Meet Assistant Professor Melanie Abeygunawardana

Assistant Professor Melanie Abeygunawardana specializes in contemporary Asian American and African American literature, critical race theory, and affect studies.
Portrait of Dr. Melanie Abeygunawardana

Dr. Melanie Abeygunawardana joins the Department of American Studies this fall as Assistant Professor. Professor Abeygunawardana holds a A.B. in English from Brown University and a Ph.D. in English from the University of Pennsylvania; her dissertation is titled “Dissenting Flesh: Racial Feeling in an Age of Colorblindness.” Last year, Abeygunawardana was the Shauna M. Stark Postdoctoral Fellow at Brown University’s Pembroke Center for Teaching and Research on Women.

Tell us about your current work and/or book project. 

My book project explores the cultural effects of a legal discourse of colorblindness—the idea that race doesn’t, and shouldn’t matter. This logic has been used to disavow the continued existence of racism, as in the recent SCOTUS decision that struck down affirmative action. But beyond critiquing colorblindness as a legal fiction, I’m interested in colorblindness as a kind of speculative fiction that relies on an impossible separation of the self from flesh, feelings, and history. I turn to speculative fiction by contemporary Asian American and African American authors (featuring multicultural zombies, a woman whose body is reversing in age, a girl with rubber skin, among others) as texts that stringently critique liberal abstraction. I argue that through the idiom of affect and materiality, these authors point us towards alternative ways of relating to race, anti-racism, and history outside the limitations of the law.

What excites you most about joining the American studies faculty at the University of Minnesota?

I’m really thrilled to be part of such a robust interdisciplinary department. My academic training is primarily in English, and literature anchors my project, but my work is indebted to the methods and objects of multiple disciplines, including cultural studies, legal studies, and history. We have amazing faculty working across humanities and the social sciences in American Studies, and I’m so excited to learn from them. Our department is also very strong in comparative and relational approaches to race, and as someone working in Afro-Asian studies, I hope to both learn from and contribute to the important work being done in the department.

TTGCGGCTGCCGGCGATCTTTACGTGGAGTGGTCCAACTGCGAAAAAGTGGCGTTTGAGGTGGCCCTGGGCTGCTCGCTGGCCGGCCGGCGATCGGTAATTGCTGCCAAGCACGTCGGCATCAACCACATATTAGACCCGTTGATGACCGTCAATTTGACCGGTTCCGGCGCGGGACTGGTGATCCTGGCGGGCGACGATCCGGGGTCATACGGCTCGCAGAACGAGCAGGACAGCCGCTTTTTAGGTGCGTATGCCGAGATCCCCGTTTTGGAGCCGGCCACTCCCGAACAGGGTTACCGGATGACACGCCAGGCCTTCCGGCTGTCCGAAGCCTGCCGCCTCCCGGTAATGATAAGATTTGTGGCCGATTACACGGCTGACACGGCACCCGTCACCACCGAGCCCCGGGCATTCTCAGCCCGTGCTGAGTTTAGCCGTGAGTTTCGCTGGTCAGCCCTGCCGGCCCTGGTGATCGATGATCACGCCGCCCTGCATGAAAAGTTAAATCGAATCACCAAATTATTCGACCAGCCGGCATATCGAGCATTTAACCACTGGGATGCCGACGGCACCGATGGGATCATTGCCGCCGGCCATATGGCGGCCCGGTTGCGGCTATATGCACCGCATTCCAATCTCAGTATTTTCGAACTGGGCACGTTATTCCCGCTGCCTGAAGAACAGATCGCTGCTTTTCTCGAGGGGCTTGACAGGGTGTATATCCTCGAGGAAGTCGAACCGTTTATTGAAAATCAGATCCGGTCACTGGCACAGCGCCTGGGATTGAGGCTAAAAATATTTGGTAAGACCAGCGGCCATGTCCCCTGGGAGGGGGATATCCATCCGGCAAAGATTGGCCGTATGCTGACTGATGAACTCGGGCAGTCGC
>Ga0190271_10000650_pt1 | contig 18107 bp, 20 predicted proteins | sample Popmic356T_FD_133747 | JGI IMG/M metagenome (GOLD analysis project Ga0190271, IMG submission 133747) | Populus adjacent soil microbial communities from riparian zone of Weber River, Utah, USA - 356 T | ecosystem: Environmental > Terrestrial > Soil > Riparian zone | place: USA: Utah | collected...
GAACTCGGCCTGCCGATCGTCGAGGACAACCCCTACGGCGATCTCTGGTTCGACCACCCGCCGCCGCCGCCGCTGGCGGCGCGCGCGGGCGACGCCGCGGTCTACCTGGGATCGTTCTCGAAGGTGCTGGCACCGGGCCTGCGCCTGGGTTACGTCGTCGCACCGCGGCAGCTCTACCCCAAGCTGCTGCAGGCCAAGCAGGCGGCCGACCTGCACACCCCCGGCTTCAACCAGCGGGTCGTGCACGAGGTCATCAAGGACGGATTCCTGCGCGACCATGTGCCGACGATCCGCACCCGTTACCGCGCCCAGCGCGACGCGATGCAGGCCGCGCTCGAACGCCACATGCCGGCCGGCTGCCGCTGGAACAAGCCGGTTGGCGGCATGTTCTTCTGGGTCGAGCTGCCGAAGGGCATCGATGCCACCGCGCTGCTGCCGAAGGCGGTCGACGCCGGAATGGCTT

What are you looking forward to exploring and experiencing in the Twin Cities and/or in greater Minnesota? 

First of all, I’m excited to be near so many bodies of water (Lake Bde Maka Ska, the Mississippi, Minnehaha Falls). Second of all, I’m excited to experience the State Fair! Along with finishing my book manuscript, my other pre-tenure goal is to see a butter sculpture.

Tell us about your hobbies and interests. 

When I’m not thinking about other people’s fiction, I also write fiction (I’m currently working on a novella). I also love food and am really excited to explore the restaurant scene in the Twin Cities (maybe one day if I’m lucky I’ll snag a reservation at Owamni…?).

What is the most intriguing publication you read this year? 

In terms of academic publishing, I was really inspired by Xine Yao’s work in Disaffected: The Cultural Politics of Unfeeling in Nineteenth-Century America. As someone working on contemporary performances of racial unfeeling through a comparative lens, I found Yao’s comparative theorization of the long history of disaffection to be incredibly illuminating. Disaffected invited me to consider sentimentalism and colorblindness together as related affects of white liberalism.

What is your dream course to teach?

I would love to teach a course on Afro-Asian Critique—a course that explores the current state of American racial politics by querying the past, present, and future of Black and Asian relations in the U.S. The course would begin with asking why, from Plessy v. Ferguson (1896) to the L.A. riots (1992) to affirmative action debates, Black and Asian people always seem to be positioned against each other. Why is this narrative of conflict so persistent, and who (and what) stands to profit from it? How has the concept of the Asian model minority been used to discipline and punish African Americans? At the same time, how has the illegibility of Asians within a Black-white schema obscured violence against Asians in America and abroad? The course would attend to intersecting histories of civil rights and immigration, American militarism and the carceral state, and would also explore how Black and Asian activists, writers, artists, and everyday people have practiced modes of solidarity, connection, collaboration, and repair. 

Share on: